A Torah Thought for Parashat Vayishlach
By Rav Mordechai Rabinovitch
In advance of his encounter with Esav, the Torah depicts Yaacov as greatly afraid and distressed (Genesis 32:8). But Hashem had promised to protect him wherever he should go (Genesis 28:15), and had recently instructed him: "Return to the land of your fathers and I shall be with you" (Genesis 31:3). What then was Yaacov scared of?
The Gemara (Berachos 4a) teaches that Yaacov was afraid that the promise of Divine protection might be forfeited due to his sins. But as Abravanel points out, the promise was reiterated a mere eight days earlier; what possible iniquity could Yaacov have committed in that time that would deserve cancellation of the promise of Divine protection?
Interestingly, immediately after stating that Yaacov was afraid of an iniquity, the Gemara adds: The Jews deserved a miracle in the days of Ezra just as occurred in the days of Joshua – but iniquity prevented that. Here too, the nature of the iniquity needs explanation.
When Yaacov wrestles with the angel and is eventually crippled, Rashbam (Genesis 32:25-26) explains that Yaacov was trying to run away, and the angel was trying to prevent him from doing so. In other words, at the critical moment in history when Yaacov is expected to return to the Land of Israel – instead of working on how to establish Jewish sovereignty, he is busy devising a plan to run away!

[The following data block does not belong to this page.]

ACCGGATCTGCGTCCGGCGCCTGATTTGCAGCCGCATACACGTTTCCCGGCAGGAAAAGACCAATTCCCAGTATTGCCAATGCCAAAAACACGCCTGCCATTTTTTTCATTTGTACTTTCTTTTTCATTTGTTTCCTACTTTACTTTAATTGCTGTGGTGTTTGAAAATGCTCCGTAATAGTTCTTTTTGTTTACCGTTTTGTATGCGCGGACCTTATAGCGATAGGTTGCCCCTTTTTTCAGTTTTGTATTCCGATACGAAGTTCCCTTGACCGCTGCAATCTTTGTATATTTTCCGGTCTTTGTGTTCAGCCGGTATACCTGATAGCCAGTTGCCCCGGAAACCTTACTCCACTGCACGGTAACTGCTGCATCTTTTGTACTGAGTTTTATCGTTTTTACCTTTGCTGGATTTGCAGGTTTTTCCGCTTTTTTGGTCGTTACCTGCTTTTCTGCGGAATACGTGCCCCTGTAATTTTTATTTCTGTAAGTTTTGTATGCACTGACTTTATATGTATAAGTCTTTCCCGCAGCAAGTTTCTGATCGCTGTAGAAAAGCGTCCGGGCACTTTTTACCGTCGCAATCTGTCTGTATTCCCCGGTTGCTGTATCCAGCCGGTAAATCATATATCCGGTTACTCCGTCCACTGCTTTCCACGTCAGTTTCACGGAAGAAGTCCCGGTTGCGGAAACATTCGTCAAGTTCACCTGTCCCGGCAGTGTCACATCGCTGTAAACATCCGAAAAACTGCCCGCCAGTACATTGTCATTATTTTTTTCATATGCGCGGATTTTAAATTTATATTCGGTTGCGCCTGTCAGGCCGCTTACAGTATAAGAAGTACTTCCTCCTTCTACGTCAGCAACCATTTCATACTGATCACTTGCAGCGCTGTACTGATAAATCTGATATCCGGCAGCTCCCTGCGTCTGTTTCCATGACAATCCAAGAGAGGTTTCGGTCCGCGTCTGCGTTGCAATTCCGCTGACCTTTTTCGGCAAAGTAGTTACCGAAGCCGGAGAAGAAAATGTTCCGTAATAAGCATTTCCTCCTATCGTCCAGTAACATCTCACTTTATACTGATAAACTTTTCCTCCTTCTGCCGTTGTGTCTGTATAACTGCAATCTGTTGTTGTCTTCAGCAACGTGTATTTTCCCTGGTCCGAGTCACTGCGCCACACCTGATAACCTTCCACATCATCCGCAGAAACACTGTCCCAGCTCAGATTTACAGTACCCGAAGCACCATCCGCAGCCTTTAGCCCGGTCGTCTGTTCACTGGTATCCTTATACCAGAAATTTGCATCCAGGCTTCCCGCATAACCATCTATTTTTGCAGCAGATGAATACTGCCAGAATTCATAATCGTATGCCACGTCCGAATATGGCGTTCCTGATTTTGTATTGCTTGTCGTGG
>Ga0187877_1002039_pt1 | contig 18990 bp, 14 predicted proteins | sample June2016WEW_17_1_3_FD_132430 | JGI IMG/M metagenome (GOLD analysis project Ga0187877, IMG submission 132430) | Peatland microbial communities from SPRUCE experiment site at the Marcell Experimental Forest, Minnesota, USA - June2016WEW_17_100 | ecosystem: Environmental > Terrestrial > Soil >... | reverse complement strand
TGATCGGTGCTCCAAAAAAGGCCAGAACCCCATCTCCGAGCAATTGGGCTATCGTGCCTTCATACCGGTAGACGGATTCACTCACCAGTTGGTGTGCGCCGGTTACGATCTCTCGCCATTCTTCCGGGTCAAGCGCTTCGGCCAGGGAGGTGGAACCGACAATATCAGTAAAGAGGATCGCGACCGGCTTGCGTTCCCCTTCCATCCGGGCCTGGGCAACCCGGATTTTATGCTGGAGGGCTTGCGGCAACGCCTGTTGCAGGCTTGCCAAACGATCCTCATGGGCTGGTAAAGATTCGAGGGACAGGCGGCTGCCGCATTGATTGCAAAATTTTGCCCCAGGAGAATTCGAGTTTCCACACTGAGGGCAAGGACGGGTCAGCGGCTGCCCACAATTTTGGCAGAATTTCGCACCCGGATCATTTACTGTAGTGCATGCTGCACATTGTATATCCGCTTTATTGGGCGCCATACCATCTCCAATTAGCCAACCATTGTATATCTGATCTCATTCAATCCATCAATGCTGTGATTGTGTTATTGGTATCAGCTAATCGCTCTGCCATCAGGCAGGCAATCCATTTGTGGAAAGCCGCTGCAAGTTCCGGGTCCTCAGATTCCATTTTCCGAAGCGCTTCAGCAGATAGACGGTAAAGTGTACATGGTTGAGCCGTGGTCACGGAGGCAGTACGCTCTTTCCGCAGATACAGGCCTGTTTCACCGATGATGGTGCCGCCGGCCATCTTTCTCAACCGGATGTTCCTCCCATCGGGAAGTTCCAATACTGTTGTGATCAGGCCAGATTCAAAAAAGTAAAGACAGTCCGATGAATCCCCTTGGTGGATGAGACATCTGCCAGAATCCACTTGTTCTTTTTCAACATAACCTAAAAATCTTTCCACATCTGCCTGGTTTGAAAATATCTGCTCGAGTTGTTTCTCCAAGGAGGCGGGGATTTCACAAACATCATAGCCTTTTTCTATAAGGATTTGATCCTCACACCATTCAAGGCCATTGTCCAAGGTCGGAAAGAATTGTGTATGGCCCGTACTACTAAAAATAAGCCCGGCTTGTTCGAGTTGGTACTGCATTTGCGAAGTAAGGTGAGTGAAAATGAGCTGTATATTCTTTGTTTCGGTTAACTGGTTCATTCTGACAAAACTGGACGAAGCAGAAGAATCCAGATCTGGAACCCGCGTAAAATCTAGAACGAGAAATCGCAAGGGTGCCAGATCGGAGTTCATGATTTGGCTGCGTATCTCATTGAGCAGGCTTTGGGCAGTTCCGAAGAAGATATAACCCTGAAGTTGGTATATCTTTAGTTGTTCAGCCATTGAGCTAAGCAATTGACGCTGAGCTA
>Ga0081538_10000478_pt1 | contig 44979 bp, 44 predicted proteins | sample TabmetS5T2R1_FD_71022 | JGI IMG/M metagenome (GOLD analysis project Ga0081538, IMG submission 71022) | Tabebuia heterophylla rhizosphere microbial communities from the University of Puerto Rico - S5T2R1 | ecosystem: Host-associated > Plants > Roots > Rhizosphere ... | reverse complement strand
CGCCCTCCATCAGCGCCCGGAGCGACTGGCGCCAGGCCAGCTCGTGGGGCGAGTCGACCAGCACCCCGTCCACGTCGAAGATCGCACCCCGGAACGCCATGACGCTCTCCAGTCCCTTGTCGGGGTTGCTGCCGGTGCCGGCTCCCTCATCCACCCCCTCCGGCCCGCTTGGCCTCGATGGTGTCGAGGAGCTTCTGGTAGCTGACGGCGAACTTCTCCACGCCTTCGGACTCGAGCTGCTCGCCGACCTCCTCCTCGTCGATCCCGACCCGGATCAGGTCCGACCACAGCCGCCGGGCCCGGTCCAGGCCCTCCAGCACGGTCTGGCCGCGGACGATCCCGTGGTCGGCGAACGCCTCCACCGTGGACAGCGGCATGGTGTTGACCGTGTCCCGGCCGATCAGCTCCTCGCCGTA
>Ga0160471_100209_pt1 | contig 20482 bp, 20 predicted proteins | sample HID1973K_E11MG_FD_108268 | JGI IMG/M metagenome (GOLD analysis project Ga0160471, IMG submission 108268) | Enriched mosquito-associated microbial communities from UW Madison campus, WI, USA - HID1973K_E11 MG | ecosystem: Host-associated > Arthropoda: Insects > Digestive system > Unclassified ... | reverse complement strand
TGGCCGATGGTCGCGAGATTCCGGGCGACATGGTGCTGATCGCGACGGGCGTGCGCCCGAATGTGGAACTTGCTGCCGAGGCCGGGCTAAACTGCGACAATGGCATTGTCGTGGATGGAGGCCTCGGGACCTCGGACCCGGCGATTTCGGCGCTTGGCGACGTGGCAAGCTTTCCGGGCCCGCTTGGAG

It seems to me that it is this iniquity that Yaacov was afraid of. He was scared that he might not find in himself the necessary self-confidence needed to stand up to Esau and liberate the Land of Israel. And in fact, because of his wavering, he ended up lame.
In Ezra's time too, the Jewish people did not rise to the challenge. Despite the building of the Second Temple, the bulk of the nation remained abroad; no miracle reminiscent of the days of Joshua was warranted.
For 65 years now, the gates to the Land of Israel have been returned to the Jewish people. Slowly but surely, a bedraggled nation has risen to take hold of its Land. Will the Jews of the Diaspora take part in this challenge? Or will iniquity prevail?